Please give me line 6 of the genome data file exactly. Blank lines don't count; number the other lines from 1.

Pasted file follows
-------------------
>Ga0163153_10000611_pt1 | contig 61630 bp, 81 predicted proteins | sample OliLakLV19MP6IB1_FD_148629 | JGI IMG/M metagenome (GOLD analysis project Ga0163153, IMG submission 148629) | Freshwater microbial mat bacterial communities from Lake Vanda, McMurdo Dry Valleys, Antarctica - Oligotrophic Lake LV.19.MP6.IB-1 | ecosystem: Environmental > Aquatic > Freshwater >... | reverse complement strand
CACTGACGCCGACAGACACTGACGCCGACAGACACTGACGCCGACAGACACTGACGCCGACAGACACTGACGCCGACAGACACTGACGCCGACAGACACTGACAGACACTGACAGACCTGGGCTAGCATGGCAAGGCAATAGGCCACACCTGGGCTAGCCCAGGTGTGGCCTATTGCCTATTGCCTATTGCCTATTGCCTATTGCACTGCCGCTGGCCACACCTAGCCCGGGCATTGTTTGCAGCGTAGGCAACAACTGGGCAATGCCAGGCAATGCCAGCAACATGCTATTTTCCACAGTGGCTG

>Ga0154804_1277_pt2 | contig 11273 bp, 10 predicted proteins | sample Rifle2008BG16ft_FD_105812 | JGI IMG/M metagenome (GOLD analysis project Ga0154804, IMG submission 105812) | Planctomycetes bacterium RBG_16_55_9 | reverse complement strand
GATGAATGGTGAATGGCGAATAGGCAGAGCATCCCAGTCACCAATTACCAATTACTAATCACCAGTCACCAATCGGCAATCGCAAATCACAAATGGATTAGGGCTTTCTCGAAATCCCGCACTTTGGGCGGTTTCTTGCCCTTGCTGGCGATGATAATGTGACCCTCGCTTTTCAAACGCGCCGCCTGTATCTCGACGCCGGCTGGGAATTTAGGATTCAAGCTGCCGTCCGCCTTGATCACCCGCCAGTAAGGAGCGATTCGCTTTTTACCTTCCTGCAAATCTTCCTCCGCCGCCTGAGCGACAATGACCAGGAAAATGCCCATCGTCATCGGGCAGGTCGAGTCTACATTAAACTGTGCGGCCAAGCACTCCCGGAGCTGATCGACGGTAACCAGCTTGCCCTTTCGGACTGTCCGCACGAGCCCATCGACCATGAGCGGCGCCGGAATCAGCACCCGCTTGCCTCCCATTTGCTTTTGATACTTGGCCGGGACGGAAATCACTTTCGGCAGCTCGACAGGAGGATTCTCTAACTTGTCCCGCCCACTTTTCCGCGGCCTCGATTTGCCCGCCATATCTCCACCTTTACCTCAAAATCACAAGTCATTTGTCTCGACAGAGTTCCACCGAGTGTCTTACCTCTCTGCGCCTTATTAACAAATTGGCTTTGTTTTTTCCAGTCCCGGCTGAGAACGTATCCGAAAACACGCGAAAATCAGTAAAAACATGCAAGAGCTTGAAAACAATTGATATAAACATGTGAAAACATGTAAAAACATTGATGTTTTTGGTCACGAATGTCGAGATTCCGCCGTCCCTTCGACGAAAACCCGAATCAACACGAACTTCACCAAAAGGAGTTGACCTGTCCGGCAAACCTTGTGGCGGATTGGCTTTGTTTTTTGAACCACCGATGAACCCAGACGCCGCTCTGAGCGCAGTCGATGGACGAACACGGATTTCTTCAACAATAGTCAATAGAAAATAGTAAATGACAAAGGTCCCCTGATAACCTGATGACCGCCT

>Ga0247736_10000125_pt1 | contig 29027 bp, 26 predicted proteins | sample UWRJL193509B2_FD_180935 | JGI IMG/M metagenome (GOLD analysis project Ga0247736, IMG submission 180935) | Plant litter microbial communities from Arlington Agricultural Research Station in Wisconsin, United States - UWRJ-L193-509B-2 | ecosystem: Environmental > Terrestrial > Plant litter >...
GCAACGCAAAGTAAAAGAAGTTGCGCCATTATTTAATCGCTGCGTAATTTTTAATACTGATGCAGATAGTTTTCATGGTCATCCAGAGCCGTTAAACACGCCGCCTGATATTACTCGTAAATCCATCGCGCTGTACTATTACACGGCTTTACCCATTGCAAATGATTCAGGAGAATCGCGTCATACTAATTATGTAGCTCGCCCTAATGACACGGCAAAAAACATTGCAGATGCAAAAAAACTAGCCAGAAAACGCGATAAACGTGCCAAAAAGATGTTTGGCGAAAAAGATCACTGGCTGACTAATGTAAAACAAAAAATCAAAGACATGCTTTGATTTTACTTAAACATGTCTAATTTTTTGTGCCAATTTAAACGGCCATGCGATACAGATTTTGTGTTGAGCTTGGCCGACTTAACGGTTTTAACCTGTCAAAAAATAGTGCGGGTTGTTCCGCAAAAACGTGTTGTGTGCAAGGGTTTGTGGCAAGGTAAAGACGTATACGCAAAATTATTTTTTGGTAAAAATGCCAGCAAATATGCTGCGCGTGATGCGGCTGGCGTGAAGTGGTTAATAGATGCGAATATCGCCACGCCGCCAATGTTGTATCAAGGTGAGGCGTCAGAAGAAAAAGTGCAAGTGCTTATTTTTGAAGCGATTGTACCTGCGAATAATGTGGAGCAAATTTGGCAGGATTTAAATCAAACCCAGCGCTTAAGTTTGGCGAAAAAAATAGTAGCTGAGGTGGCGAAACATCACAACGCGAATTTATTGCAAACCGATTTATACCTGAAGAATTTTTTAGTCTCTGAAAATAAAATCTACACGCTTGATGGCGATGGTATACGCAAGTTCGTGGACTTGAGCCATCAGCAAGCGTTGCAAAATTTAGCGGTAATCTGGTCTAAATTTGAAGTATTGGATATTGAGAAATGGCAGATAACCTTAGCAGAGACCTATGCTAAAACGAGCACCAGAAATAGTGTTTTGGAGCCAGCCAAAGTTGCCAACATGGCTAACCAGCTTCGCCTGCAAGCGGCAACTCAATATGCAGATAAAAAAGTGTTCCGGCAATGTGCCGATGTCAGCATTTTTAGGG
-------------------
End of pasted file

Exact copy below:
GCAACGCAAAGTAAAAGAAGTTGCGCCATTATTTAATCGCTGCGTAATTTTTAATACTGATGCAGATAGTTTTCATGGTCATCCAGAGCCGTTAAACACGCCGCCTGATATTACTCGTAAATCCATCGCGCTGTACTATTACACGGCTTTACCCATTGCAAATGATTCAGGAGAATCGCGTCATACTAATTATGTAGCTCGCCCTAATGACACGGCAAAAAACATTGCAGATGCAAAAAAACTAGCCAGAAAACGCGATAAACGTGCCAAAAAGATGTTTGGCGAAAAAGATCACTGGCTGACTAATGTAAAACAAAAAATCAAAGACATGCTTTGATTTTACTTAAACATGTCTAATTTTTTGTGCCAATTTAAACGGCCATGCGATACAGATTTTGTGTTGAGCTTGGCCGACTTAACGGTTTTAACCTGTCAAAAAATAGTGCGGGTTGTTCCGCAAAAACGTGTTGTGTGCAAGGGTTTGTGGCAAGGTAAAGACGTATACGCAAAATTATTTTTTGGTAAAAATGCCAGCAAATATGCTGCGCGTGATGCGGCTGGCGTGAAGTGGTTAATAGATGCGAATATCGCCACGCCGCCAATGTTGTATCAAGGTGAGGCGTCAGAAGAAAAAGTGCAAGTGCTTATTTTTGAAGCGATTGTACCTGCGAATAATGTGGAGCAAATTTGGCAGGATTTAAATCAAACCCAGCGCTTAAGTTTGGCGAAAAAAATAGTAGCTGAGGTGGCGAAACATCACAACGCGAATTTATTGCAAACCGATTTATACCTGAAGAATTTTTTAGTCTCTGAAAATAAAATCTACACGCTTGATGGCGATGGTATACGCAAGTTCGTGGACTTGAGCCATCAGCAAGCGTTGCAAAATTTAGCGGTAATCTGGTCTAAATTTGAAGTATTGGATATTGAGAAATGGCAGATAACCTTAGCAGAGACCTATGCTAAAACGAGCACCAGAAATAGTGTTTTGGAGCCAGCCAAAGTTGCCAACATGGCTAACCAGCTTCGCCTGCAAGCGGCAACTCAATATGCAGATAAAAAAGTGTTCCGGCAATGTGCCGATGTCAGCATTTTTAGGG